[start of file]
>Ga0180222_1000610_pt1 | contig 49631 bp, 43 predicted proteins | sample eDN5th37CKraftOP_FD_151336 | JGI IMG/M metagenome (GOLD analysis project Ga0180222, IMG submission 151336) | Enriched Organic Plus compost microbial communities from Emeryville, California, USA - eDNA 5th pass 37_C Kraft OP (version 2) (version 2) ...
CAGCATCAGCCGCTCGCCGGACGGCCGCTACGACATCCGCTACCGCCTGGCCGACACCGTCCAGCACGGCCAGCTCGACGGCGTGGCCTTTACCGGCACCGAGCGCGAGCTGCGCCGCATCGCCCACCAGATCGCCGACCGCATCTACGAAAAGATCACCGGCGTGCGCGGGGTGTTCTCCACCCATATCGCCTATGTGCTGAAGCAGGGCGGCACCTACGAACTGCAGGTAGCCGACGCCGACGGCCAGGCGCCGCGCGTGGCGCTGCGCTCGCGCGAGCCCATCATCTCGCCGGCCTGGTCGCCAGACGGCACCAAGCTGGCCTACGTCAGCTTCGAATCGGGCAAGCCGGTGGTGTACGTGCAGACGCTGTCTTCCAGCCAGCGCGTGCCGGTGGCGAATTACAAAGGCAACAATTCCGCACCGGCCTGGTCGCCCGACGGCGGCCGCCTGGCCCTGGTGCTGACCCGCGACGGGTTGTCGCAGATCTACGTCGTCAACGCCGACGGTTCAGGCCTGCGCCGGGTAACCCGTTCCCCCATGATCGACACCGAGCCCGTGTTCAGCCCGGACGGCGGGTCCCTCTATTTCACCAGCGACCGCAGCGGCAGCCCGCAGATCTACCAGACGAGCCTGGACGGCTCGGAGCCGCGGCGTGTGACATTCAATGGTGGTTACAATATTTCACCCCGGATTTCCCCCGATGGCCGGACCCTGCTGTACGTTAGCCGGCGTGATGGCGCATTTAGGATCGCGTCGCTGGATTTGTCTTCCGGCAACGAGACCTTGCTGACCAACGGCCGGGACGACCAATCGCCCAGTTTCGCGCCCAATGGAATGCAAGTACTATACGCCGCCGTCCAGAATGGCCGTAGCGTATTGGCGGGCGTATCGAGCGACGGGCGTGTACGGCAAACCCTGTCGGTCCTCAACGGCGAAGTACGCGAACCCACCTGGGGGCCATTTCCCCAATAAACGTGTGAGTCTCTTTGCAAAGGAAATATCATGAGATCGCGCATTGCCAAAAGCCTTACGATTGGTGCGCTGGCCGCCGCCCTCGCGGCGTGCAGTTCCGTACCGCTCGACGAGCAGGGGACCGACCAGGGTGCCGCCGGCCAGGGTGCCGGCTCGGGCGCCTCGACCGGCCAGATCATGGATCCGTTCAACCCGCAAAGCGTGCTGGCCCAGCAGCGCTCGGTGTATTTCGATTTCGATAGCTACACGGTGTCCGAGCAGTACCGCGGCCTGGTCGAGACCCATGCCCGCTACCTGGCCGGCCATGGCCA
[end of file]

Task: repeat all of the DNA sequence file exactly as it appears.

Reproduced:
>Ga0180222_1000610_pt1 | contig 49631 bp, 43 predicted proteins | sample eDN5th37CKraftOP_FD_151336 | JGI IMG/M metagenome (GOLD analysis project Ga0180222, IMG submission 151336) | Enriched Organic Plus compost microbial communities from Emeryville, California, USA - eDNA 5th pass 37_C Kraft OP (version 2) (version 2) ...
CAGCATCAGCCGCTCGCCGGACGGCCGCTACGACATCCGCTACCGCCTGGCCGACACCGTCCAGCACGGCCAGCTCGACGGCGTGGCCTTTACCGGCACCGAGCGCGAGCTGCGCCGCATCGCCCACCAGATCGCCGACCGCATCTACGAAAAGATCACCGGCGTGCGCGGGGTGTTCTCCACCCATATCGCCTATGTGCTGAAGCAGGGCGGCACCTACGAACTGCAGGTAGCCGACGCCGACGGCCAGGCGCCGCGCGTGGCGCTGCGCTCGCGCGAGCCCATCATCTCGCCGGCCTGGTCGCCAGACGGCACCAAGCTGGCCTACGTCAGCTTCGAATCGGGCAAGCCGGTGGTGTACGTGCAGACGCTGTCTTCCAGCCAGCGCGTGCCGGTGGCGAATTACAAAGGCAACAATTCCGCACCGGCCTGGTCGCCCGACGGCGGCCGCCTGGCCCTGGTGCTGACCCGCGACGGGTTGTCGCAGATCTACGTCGTCAACGCCGACGGTTCAGGCCTGCGCCGGGTAACCCGTTCCCCCATGATCGACACCGAGCCCGTGTTCAGCCCGGACGGCGGGTCCCTCTATTTCACCAGCGACCGCAGCGGCAGCCCGCAGATCTACCAGACGAGCCTGGACGGCTCGGAGCCGCGGCGTGTGACATTCAATGGTGGTTACAATATTTCACCCCGGATTTCCCCCGATGGCCGGACCCTGCTGTACGTTAGCCGGCGTGATGGCGCATTTAGGATCGCGTCGCTGGATTTGTCTTCCGGCAACGAGACCTTGCTGACCAACGGCCGGGACGACCAATCGCCCAGTTTCGCGCCCAATGGAATGCAAGTACTATACGCCGCCGTCCAGAATGGCCGTAGCGTATTGGCGGGCGTATCGAGCGACGGGCGTGTACGGCAAACCCTGTCGGTCCTCAACGGCGAAGTACGCGAACCCACCTGGGGGCCATTTCCCCAATAAACGTGTGAGTCTCTTTGCAAAGGAAATATCATGAGATCGCGCATTGCCAAAAGCCTTACGATTGGTGCGCTGGCCGCCGCCCTCGCGGCGTGCAGTTCCGTACCGCTCGACGAGCAGGGGACCGACCAGGGTGCCGCCGGCCAGGGTGCCGGCTCGGGCGCCTCGACCGGCCAGATCATGGATCCGTTCAACCCGCAAAGCGTGCTGGCCCAGCAGCGCTCGGTGTATTTCGATTTCGATAGCTACACGGTGTCCGAGCAGTACCGCGGCCTGGTCGAGACCCATGCCCGCTACCTGGCCGGCCATGGCCA